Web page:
Thursday, November 27th, 2014, 20.00 GERHARD KUBIK Auditory illusions in African Music I Lecture I Auditory illusions in African Music Lecture Far from laboratories the lecturer stumbled upon the so-called i.p. effect (inherent pattern effect) in  December 1959, in Kampala, Uganda, during lessons in amadinda xylophone playing. Amadinda music is  compose of interlocking tone-rows giving rise to a puzzle of criss-crossing melodic-rhythmic lines in  auditory perception, lines that no one has played as such. The  effect is intentional and the result of  meticulous research in auditory perception by the ancient composers of the court music of the Kingdom  of Buganda (founded in the 14th century A.D.). Later it was also documented in other African musical  traditions. The effect is comparable to optical illusions as in some of Gaetano Kanizsa’s phantom  triangles and phantom rings. (Cf. Kubik: Theory of African Music, vol. 2 Chicago: University of Chicago  Press, 2010, pp. 107 - 130).  [Gerhard Kubik] GERHARD KUBIK Gerhard Kubik, Ph.D. 1971 University of Vienna, is a cultural anthropologist, ethnomusicologist and  psychoanalyst with a vast background in Africa, North and South America. He is the author of some 200  publications and several books including Africa and the Blues,   Mississippi Press 1999. He is affiliated  with the Oral Literature Research Programme, Chileka, Malawi, and Honorary Fellow of the Royal  Anthropological Institute of Great Britain and Ireland.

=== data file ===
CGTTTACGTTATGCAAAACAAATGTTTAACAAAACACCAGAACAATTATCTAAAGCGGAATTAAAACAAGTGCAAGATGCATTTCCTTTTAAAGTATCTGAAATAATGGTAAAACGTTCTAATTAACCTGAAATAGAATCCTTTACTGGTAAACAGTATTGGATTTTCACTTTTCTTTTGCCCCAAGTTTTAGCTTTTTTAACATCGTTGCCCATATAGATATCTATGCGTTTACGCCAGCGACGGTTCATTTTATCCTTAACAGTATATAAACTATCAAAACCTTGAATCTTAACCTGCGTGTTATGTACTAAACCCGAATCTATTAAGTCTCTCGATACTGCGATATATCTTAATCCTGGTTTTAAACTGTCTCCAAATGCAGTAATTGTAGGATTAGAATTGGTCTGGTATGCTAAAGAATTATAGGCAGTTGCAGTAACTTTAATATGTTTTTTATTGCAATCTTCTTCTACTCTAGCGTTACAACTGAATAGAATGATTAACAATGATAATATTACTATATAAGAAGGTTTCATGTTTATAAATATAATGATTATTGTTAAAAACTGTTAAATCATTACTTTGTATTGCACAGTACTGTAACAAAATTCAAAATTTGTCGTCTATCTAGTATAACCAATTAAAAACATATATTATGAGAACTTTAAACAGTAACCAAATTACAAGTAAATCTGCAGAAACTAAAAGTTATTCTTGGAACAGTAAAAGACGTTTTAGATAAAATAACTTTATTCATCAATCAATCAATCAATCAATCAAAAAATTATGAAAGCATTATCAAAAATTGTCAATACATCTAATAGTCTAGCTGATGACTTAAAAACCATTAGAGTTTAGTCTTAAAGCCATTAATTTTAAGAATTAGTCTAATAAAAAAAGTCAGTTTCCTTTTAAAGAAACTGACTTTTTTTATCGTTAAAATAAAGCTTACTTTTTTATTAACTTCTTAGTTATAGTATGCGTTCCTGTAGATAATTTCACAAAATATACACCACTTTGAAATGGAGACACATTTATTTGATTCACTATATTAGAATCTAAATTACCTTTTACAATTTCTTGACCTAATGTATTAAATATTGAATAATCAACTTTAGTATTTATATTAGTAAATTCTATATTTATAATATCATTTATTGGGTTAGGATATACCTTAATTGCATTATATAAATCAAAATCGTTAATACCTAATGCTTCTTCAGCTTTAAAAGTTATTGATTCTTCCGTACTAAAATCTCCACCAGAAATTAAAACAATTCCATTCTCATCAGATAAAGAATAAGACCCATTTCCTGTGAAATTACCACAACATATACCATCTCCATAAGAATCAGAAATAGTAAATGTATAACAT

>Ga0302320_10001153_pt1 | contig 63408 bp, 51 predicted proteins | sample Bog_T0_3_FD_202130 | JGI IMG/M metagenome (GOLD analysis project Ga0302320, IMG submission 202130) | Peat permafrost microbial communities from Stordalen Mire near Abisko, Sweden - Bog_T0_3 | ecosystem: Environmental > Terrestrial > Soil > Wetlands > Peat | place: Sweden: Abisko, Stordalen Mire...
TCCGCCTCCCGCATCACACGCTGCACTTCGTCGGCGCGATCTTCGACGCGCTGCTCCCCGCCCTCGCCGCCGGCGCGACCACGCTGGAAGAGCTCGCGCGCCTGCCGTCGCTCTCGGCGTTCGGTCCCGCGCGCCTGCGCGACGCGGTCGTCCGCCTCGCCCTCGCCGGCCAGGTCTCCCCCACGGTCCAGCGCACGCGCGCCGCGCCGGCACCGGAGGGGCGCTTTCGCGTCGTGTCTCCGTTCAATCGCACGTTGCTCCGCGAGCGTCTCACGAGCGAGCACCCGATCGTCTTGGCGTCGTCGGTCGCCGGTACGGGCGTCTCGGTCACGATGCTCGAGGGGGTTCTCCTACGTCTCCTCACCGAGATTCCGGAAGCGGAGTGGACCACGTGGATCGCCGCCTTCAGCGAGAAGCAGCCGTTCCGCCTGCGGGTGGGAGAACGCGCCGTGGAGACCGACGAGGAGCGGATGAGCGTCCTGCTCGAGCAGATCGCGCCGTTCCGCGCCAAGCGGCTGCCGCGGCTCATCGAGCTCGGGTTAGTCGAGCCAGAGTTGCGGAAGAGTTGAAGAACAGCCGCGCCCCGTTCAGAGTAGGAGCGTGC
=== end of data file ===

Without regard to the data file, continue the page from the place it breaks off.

shut up and listen! 2014 Interdisziplinäres Festival für Musik und Klangkunst